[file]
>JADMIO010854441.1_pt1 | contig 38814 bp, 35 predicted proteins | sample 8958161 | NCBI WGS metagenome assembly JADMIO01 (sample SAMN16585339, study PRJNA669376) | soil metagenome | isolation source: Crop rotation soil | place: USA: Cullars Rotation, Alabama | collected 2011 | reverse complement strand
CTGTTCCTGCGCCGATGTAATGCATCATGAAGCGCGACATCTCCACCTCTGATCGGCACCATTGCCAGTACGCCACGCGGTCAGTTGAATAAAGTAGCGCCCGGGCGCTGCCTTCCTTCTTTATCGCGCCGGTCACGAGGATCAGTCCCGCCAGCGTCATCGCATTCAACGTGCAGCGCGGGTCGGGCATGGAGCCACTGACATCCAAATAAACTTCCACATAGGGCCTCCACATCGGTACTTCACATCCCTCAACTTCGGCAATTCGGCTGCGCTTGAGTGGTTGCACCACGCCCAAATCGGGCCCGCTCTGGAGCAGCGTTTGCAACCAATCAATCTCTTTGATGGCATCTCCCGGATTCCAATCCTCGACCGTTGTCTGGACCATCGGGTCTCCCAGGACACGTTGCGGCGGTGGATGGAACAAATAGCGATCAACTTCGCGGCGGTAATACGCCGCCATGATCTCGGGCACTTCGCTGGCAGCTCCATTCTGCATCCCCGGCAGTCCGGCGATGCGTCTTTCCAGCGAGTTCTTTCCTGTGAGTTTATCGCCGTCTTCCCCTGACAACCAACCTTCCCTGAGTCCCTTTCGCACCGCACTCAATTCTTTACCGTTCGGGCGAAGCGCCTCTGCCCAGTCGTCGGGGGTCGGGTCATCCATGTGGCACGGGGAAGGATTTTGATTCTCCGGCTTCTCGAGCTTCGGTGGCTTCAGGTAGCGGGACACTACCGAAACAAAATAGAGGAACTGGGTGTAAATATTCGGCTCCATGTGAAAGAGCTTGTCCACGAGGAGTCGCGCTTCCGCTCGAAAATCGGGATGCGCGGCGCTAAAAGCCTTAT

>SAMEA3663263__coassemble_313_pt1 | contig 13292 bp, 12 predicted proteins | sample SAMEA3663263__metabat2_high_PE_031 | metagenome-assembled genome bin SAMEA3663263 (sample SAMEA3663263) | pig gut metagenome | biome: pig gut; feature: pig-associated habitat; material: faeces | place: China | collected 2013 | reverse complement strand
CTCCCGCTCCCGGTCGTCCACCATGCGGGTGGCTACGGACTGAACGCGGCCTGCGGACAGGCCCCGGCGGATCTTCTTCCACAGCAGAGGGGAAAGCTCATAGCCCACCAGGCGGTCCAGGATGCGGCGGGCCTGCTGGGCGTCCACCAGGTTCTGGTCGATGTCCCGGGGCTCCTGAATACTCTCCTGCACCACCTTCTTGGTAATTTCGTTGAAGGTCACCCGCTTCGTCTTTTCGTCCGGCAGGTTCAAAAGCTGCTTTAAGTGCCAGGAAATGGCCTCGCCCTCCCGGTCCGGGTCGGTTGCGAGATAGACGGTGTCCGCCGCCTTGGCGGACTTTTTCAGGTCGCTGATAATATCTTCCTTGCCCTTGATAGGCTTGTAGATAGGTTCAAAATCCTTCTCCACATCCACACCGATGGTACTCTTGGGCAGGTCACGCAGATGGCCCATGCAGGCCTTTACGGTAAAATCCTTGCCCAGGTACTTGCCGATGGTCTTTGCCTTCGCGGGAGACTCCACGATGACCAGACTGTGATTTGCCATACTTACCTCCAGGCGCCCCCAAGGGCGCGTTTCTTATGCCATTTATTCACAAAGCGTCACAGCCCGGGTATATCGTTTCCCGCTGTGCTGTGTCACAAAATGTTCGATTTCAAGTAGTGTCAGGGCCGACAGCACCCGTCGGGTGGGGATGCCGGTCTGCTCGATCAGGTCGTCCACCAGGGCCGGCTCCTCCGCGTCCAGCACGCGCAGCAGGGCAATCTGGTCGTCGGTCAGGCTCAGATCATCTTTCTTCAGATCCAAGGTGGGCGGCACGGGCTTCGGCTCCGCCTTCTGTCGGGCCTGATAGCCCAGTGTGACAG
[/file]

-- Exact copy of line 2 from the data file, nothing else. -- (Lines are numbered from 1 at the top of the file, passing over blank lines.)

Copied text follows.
CTGTTCCTGCGCCGATGTAATGCATCATGAAGCGCGACATCTCCACCTCTGATCGGCACCATTGCCAGTACGCCACGCGGTCAGTTGAATAAAGTAGCGCCCGGGCGCTGCCTTCCTTCTTTATCGCGCCGGTCACGAGGATCAGTCCCGCCAGCGTCATCGCATTCAACGTGCAGCGCGGGTCGGGCATGGAGCCACTGACATCCAAATAAACTTCCACATAGGGCCTCCACATCGGTACTTCACATCCCTCAACTTCGGCAATTCGGCTGCGCTTGAGTGGTTGCACCACGCCCAAATCGGGCCCGCTCTGGAGCAGCGTTTGCAACCAATCAATCTCTTTGATGGCATCTCCCGGATTCCAATCCTCGACCGTTGTCTGGACCATCGGGTCTCCCAGGACACGTTGCGGCGGTGGATGGAACAAATAGCGATCAACTTCGCGGCGGTAATACGCCGCCATGATCTCGGGCACTTCGCTGGCAGCTCCATTCTGCATCCCCGGCAGTCCGGCGATGCGTCTTTCCAGCGAGTTCTTTCCTGTGAGTTTATCGCCGTCTTCCCCTGACAACCAACCTTCCCTGAGTCCCTTTCGCACCGCACTCAATTCTTTACCGTTCGGGCGAAGCGCCTCTGCCCAGTCGTCGGGGGTCGGGTCATCCATGTGGCACGGGGAAGGATTTTGATTCTCCGGCTTCTCGAGCTTCGGTGGCTTCAGGTAGCGGGACACTACCGAAACAAAATAGAGGAACTGGGTGTAAATATTCGGCTCCATGTGAAAGAGCTTGTCCACGAGGAGTCGCGCTTCCGCTCGAAAATCGGGATGCGCGGCGCTAAAAGCCTTAT